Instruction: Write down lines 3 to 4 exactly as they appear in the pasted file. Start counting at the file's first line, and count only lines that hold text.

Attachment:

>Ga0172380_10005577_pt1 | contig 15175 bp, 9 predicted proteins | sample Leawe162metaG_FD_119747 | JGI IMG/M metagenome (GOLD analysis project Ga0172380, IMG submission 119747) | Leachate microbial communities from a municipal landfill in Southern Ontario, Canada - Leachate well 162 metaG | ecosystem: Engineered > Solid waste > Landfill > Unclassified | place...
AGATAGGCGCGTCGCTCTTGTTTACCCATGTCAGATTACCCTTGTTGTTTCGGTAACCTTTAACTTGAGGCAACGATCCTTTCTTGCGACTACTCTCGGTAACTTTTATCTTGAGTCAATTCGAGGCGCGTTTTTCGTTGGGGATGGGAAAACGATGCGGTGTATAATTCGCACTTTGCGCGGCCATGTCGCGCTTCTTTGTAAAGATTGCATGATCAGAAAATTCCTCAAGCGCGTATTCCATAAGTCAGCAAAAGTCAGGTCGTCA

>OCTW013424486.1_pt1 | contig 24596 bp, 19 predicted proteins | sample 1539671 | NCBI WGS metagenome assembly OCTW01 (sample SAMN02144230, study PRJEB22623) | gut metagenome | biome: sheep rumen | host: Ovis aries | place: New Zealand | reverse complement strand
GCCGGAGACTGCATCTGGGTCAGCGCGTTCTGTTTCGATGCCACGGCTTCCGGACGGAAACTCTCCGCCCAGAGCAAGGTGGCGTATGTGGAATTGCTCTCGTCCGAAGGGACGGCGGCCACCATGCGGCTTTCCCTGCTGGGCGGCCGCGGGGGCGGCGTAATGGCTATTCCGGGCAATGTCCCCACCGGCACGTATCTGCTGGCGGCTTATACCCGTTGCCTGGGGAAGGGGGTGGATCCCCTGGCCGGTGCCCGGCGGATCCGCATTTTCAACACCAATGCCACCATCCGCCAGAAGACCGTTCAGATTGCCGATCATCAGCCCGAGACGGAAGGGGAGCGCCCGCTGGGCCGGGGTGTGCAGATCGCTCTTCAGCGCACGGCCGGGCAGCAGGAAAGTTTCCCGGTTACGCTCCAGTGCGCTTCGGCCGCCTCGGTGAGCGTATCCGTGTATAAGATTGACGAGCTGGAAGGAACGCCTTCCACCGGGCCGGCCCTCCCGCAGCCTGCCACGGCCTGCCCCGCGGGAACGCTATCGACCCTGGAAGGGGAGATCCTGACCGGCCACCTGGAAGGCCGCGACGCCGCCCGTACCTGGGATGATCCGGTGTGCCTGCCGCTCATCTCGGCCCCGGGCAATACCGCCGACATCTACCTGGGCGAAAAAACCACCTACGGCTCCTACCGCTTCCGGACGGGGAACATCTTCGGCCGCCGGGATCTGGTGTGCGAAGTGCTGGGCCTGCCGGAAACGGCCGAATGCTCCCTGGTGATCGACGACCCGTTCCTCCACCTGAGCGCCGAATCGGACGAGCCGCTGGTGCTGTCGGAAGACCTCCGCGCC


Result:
>OCTW013424486.1_pt1 | contig 24596 bp, 19 predicted proteins | sample 1539671 | NCBI WGS metagenome assembly OCTW01 (sample SAMN02144230, study PRJEB22623) | gut metagenome | biome: sheep rumen | host: Ovis aries | place: New Zealand | reverse complement strand
GCCGGAGACTGCATCTGGGTCAGCGCGTTCTGTTTCGATGCCACGGCTTCCGGACGGAAACTCTCCGCCCAGAGCAAGGTGGCGTATGTGGAATTGCTCTCGTCCGAAGGGACGGCGGCCACCATGCGGCTTTCCCTGCTGGGCGGCCGCGGGGGCGGCGTAATGGCTATTCCGGGCAATGTCCCCACCGGCACGTATCTGCTGGCGGCTTATACCCGTTGCCTGGGGAAGGGGGTGGATCCCCTGGCCGGTGCCCGGCGGATCCGCATTTTCAACACCAATGCCACCATCCGCCAGAAGACCGTTCAGATTGCCGATCATCAGCCCGAGACGGAAGGGGAGCGCCCGCTGGGCCGGGGTGTGCAGATCGCTCTTCAGCGCACGGCCGGGCAGCAGGAAAGTTTCCCGGTTACGCTCCAGTGCGCTTCGGCCGCCTCGGTGAGCGTATCCGTGTATAAGATTGACGAGCTGGAAGGAACGCCTTCCACCGGGCCGGCCCTCCCGCAGCCTGCCACGGCCTGCCCCGCGGGAACGCTATCGACCCTGGAAGGGGAGATCCTGACCGGCCACCTGGAAGGCCGCGACGCCGCCCGTACCTGGGATGATCCGGTGTGCCTGCCGCTCATCTCGGCCCCGGGCAATACCGCCGACATCTACCTGGGCGAAAAAACCACCTACGGCTCCTACCGCTTCCGGACGGGGAACATCTTCGGCCGCCGGGATCTGGTGTGCGAAGTGCTGGGCCTGCCGGAAACGGCCGAATGCTCCCTGGTGATCGACGACCCGTTCCTCCACCTGAGCGCCGAATCGGACGAGCCGCTGGTGCTGTCGGAAGACCTCCGCGCC